Tag Archives: New Orleans

Bar Stool Fridays – Infused Vodkas

I think most commercially flavored vodka tastes like chemicals.  I don’t like it at all.  I do like the concept, however.

So I decided we should just make our own flavored vodka by infusing it with fresh fruit.  We made two different batches – one with lemons and limes and the other with fresh pineapple.  They both turned out beautifully and couldn’t be easier.

You just need fresh fruit, vegetables, or herbs, vodka, a glass container, and time.  You may be tempted to use cheap vodka, but don’t – you’ll be disappointed.  Use a vodka that you don’t mind drinking.  You can also use another kind of spirit, too – be creative.

Lemon Lime Vodka
Makes one 750-mL bottle

3 – 5 limes, thinly sliced
3 – 5 lemons, thinly sliced
1 bottle vodka (750 mL)

Layer the citrus fruit along the bottom of a large glass container.

Pour in vodka.

Cover and store in a cool dark place for 4 to 6 weeks.  Take a sample taste after a month and then try the spirit once a week until it reaches the appropriate flavor.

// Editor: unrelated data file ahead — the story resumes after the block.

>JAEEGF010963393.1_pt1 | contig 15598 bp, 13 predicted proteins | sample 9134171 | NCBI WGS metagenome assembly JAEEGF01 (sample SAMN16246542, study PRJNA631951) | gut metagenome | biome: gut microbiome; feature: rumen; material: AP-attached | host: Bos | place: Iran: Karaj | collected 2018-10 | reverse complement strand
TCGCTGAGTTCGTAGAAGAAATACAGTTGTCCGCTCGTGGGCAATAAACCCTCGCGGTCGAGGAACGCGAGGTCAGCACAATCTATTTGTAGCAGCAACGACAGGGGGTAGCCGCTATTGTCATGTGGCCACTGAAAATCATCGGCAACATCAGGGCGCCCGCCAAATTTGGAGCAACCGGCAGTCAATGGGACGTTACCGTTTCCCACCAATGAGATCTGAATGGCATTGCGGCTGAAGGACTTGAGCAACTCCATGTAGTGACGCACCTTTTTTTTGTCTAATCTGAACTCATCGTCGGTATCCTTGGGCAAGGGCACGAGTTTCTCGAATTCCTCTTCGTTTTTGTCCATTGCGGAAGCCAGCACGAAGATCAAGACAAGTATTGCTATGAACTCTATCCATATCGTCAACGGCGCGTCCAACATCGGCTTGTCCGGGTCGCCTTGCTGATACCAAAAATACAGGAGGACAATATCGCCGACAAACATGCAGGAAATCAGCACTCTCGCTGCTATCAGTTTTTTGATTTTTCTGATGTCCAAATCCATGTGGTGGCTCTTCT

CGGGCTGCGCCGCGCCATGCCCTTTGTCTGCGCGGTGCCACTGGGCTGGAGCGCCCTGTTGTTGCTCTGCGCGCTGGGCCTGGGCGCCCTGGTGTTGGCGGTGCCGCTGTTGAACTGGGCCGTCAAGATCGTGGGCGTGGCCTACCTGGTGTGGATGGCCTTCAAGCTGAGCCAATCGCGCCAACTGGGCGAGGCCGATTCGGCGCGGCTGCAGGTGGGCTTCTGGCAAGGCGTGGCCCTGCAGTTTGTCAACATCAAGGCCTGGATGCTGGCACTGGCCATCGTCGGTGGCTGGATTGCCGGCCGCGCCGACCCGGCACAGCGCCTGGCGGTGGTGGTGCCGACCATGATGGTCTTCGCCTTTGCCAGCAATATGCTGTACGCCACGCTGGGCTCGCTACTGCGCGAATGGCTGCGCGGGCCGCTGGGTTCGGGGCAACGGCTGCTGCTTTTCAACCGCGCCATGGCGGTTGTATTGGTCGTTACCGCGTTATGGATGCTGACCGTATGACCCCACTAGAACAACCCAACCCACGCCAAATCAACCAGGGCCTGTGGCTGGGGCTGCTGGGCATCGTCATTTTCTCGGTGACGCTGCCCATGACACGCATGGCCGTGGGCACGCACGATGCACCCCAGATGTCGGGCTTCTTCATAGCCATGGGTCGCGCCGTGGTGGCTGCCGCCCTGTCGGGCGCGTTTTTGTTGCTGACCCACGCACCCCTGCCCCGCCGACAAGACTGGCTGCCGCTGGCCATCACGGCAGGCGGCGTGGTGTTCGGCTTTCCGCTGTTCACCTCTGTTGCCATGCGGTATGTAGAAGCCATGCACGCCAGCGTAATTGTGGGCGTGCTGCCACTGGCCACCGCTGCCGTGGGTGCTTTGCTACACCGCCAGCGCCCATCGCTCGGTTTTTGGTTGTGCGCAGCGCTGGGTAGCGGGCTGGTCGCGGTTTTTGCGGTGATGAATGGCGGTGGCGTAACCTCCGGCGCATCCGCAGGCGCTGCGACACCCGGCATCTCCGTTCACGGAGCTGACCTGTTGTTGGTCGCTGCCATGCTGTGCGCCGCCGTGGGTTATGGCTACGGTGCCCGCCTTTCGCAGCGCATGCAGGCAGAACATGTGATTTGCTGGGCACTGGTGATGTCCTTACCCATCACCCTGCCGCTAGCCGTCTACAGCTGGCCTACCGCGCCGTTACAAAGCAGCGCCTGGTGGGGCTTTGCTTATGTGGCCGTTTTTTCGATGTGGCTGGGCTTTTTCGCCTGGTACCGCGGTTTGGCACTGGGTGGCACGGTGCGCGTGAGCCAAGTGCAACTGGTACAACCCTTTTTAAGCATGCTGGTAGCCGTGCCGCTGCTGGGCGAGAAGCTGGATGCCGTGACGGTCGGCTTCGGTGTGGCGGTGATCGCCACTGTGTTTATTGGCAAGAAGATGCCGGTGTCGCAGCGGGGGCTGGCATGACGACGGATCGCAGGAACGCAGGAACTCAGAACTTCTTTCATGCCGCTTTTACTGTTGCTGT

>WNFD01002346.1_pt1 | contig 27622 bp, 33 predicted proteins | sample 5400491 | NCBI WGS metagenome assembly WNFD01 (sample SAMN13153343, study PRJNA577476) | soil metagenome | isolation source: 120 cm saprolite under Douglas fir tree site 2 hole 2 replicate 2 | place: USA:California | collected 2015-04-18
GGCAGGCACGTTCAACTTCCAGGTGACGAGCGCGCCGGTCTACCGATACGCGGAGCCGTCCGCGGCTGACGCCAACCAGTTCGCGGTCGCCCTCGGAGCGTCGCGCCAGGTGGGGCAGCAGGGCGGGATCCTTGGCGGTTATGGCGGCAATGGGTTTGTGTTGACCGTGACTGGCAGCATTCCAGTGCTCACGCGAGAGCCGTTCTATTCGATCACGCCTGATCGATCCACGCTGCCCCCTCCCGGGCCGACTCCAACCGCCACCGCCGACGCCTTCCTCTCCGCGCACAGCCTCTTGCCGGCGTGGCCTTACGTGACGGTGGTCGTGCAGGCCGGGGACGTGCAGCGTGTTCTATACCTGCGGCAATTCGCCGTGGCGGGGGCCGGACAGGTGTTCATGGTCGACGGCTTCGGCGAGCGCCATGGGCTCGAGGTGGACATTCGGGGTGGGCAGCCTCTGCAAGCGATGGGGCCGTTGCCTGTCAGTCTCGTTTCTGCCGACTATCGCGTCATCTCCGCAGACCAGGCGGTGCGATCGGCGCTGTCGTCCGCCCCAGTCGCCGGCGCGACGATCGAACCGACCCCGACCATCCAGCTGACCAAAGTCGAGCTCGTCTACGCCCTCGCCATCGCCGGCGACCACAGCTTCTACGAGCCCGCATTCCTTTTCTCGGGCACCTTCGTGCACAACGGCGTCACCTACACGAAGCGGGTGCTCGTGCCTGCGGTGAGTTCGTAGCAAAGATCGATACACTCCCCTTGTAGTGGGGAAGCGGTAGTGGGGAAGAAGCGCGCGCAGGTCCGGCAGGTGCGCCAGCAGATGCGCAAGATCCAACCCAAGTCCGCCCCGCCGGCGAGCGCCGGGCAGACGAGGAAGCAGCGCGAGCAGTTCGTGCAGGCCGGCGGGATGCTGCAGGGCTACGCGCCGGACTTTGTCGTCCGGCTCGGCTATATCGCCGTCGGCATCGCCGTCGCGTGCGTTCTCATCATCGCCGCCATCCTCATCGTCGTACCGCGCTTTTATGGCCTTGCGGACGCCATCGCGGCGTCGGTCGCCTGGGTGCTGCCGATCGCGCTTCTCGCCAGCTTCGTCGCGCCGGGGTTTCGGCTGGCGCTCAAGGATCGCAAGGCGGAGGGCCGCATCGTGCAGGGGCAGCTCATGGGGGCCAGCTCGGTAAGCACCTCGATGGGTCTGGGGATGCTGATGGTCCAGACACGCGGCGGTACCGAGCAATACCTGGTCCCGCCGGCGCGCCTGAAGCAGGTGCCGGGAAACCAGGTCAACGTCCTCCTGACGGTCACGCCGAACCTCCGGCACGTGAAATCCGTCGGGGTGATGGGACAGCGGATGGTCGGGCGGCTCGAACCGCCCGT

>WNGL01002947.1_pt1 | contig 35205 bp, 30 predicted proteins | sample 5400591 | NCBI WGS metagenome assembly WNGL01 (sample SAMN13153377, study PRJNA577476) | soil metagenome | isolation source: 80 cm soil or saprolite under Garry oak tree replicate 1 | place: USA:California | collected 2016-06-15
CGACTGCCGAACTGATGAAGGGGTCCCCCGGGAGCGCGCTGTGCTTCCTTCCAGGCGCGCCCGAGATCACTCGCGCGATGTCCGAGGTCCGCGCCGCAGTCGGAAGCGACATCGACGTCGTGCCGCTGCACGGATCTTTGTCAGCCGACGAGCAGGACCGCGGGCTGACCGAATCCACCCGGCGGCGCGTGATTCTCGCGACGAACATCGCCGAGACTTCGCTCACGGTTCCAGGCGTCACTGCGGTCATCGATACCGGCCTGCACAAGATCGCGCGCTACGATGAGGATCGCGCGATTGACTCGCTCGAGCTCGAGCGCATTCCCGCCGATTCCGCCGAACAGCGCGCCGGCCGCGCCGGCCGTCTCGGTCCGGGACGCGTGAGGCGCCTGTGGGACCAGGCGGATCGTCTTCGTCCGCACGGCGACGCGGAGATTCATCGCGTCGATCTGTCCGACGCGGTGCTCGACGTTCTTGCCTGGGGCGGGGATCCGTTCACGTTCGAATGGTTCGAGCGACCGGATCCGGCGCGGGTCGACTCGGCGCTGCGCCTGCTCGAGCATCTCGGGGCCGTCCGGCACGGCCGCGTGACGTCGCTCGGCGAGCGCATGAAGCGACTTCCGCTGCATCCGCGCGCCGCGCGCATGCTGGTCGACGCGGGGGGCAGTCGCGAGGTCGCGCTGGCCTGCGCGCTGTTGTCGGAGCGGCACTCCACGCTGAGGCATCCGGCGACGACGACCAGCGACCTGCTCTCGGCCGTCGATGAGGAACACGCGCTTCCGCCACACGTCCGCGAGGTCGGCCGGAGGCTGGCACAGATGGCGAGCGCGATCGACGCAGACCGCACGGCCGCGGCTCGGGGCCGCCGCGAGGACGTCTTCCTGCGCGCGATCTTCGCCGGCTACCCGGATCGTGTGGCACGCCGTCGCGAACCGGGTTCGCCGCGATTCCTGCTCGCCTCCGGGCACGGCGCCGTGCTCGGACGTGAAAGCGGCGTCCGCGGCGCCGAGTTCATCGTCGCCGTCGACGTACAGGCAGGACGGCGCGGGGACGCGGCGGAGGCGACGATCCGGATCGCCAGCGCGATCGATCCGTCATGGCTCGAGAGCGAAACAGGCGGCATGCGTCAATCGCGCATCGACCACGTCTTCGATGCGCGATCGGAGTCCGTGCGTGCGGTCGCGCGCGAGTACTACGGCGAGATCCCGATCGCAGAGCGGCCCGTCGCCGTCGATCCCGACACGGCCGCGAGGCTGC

The citrus oils can be very strong tasting.  You may want to filter the vodka when you bottle it.

Discard the used fruit – all the flavor has been steeped out by the vodka.

My brother and his friend enjoyed this vodka so much on ice that they drank it before I had time to make a cocktail with it.

Pineapple Vodka
Makes one 750 mL bottle

1/2 to whole fresh pineapple
1 bottle vodka (750 mL)

Peel and dice the pineapple.  You can use one-half to a whole pineapple.

Arrange in the bottom of a glass container.

Pour vodka on top.

Cover and store in a cool dark place for 4 to 6 weeks.  Take a sample taste after a month and then try the spirit once a week until it reaches the appropriate flavor.

Once you are ready to bottle, discard the used fruit.

New Orleans is hosting Tales of the Cocktail festival this weekend.  I wish I was there.  Instead, I made a cocktail like something I might sip there.

Tales of the Pineapple
Makes 1 drink

2 oz pineapple vodka
2 oz spiced rum
2 oz pineapple juice
2 oz mango nectar or juice
2 oz orange juice

Combine all ingredients in an ice-filled shaker.  Shake well.

Serve over crushed ice with a pineapple slice garnish.  Goes well with sunshine and good company.

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90 Hours in NOLA, Part III – Twelfth Night & King Cake